"Every journey has a secret destination of which the traveler is unaware."
How to Barter Without Bitterness
"Indians even negotiate their birthdays," I was told by one native during a month long trip there, where hardly anything is priced. In many non-Western countries, haggling is the only way to purchase something--price tags are non-existent and nothing is "fixed." Somewhere between a social activity and a blood sport, bartering determines the price of everything from a guide's services to jewelry to furniture.
Still, it makes many of us (including this travel writer) uncomfortable. I often have the lingering feeling that I was not getting as good a deal as a native--that I've been "had," so to speak. So I was relieved when an Indian hotel manager said even she couldn't get a good deal when shopping at many places!
Without question, unscrupulous merchants see non-natives as walking dollar signs, easy marks to be exploited during a hard sell. Clearly, many vendors are trying to eek out a meager living, which pulls on heartstrings. Still others are honest and fair in their dealings. How to navigate these tricky social, political and cultural shopping waters?
So your next transaction leaves you more empowered and less frustrated, try these tips to increase your skillful bartering.
- Establish rapport. Maintain a positive attitude: be polite, calm and respectful. A sense of humor is key.
- "Have a look" is an opening that will likely be followed by an invitation to drink tea. Unless you have 30 or more minutes to spare, consider passing. In many Asian countries, the concept of "browsing" doesn't exist.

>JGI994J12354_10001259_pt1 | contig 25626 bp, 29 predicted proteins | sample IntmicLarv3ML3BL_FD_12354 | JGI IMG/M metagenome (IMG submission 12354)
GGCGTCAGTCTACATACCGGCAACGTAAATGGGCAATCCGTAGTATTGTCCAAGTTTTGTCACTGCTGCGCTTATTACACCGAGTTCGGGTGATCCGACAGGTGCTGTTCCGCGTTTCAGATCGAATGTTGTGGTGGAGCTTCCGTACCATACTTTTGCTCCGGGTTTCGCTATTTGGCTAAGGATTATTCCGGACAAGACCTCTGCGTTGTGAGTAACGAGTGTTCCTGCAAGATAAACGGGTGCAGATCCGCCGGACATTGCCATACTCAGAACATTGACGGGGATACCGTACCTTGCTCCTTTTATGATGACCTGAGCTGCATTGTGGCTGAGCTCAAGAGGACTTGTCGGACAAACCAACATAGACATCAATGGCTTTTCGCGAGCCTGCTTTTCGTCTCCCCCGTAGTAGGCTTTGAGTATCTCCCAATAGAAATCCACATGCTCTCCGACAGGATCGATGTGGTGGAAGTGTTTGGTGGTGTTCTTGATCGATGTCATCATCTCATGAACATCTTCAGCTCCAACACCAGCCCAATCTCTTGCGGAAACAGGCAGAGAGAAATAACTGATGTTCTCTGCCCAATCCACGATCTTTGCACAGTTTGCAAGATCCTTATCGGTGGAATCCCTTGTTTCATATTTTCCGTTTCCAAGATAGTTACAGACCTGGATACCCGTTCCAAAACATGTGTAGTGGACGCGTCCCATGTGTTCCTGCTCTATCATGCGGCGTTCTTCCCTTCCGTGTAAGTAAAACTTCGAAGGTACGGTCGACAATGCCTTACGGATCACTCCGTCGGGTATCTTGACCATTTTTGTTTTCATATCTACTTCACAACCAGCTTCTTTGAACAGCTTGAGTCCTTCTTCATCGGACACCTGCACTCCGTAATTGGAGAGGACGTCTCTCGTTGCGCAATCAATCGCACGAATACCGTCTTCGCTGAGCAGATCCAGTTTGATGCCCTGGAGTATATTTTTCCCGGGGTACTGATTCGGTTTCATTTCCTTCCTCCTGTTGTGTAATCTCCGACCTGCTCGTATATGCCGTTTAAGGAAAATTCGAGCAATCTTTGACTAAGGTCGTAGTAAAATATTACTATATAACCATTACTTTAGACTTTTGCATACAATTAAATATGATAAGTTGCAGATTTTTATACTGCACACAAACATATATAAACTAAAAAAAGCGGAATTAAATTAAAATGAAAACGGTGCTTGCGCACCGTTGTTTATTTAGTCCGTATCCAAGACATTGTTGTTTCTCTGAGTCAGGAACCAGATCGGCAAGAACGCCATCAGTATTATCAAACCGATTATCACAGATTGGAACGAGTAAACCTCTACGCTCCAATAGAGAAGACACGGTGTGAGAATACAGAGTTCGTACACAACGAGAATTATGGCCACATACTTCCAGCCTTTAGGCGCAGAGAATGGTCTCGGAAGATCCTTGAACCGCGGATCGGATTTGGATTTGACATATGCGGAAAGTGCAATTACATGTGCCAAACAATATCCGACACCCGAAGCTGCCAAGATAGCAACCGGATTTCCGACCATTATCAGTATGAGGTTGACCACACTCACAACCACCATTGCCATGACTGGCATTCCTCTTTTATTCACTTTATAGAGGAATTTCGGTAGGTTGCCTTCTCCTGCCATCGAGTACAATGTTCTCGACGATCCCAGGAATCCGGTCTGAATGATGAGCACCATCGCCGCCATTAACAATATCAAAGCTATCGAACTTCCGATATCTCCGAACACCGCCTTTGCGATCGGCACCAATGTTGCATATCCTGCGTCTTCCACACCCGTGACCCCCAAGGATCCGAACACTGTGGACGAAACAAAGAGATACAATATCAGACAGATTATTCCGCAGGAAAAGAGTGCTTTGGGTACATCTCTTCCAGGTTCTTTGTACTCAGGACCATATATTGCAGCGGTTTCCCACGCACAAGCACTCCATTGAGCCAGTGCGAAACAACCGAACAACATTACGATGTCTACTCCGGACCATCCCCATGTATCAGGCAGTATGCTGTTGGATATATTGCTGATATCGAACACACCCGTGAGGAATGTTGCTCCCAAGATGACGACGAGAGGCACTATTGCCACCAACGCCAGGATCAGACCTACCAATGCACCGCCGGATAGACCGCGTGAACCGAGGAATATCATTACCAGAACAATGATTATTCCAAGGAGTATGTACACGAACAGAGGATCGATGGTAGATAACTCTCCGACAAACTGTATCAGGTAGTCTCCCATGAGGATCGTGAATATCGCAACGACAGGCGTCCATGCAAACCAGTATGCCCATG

- Don't barter when you are jetlagged, tired or your judgment is impaired by alcohol.
- Do your homework prior to the trip. If you plan to buy antiques, jewelry or other expensive items, know what you are looking for and approximate values.
- Don't barter unless you are really serious about purchasing an item. Then counteroffer 50-75% of the first quoted price. Don't insult a merchant by offering 10% of his stated price. The deal has to be win-win.
- Determine what you can afford to spend. Establish a ceiling for any item you are serious about buying, so you can avoid emotional overspending and buyer's remorse.
- Trust your gut. Does this feel like a scam? Are you being uncomfortably pressured? If so, leave.
- Use common sense. A cheap knickknack may have more "give" in its selling price than an antique rug. Barter appropriately.
- If you love an item and it seems to be one-of-a-kind, buy it now. You may not see that antique doorknocker again.
- If you have a guide or driver, consider asking he or she to haggle on your behalf. Just don't let them lead you to places where they may receive a commission ("my friend or my cousin has a shop"). The money you tip them will be less than the typical tourist markup.
- Keep things in perspective. Driving a hard bargain may not be the point. So, even if you overpay by $10 or $20, think about what you would have spent for the same or similar item back home. Does the merchant need the money more than you do? Remember, the idea is to bring back something you love. I cherish the exquisitely embroidered and mirrored antique tohan , door hanging I purchased. It welcomes visitors to my home. Whether I paid $10 too much for such a singular souvenir doesn't matter in the end.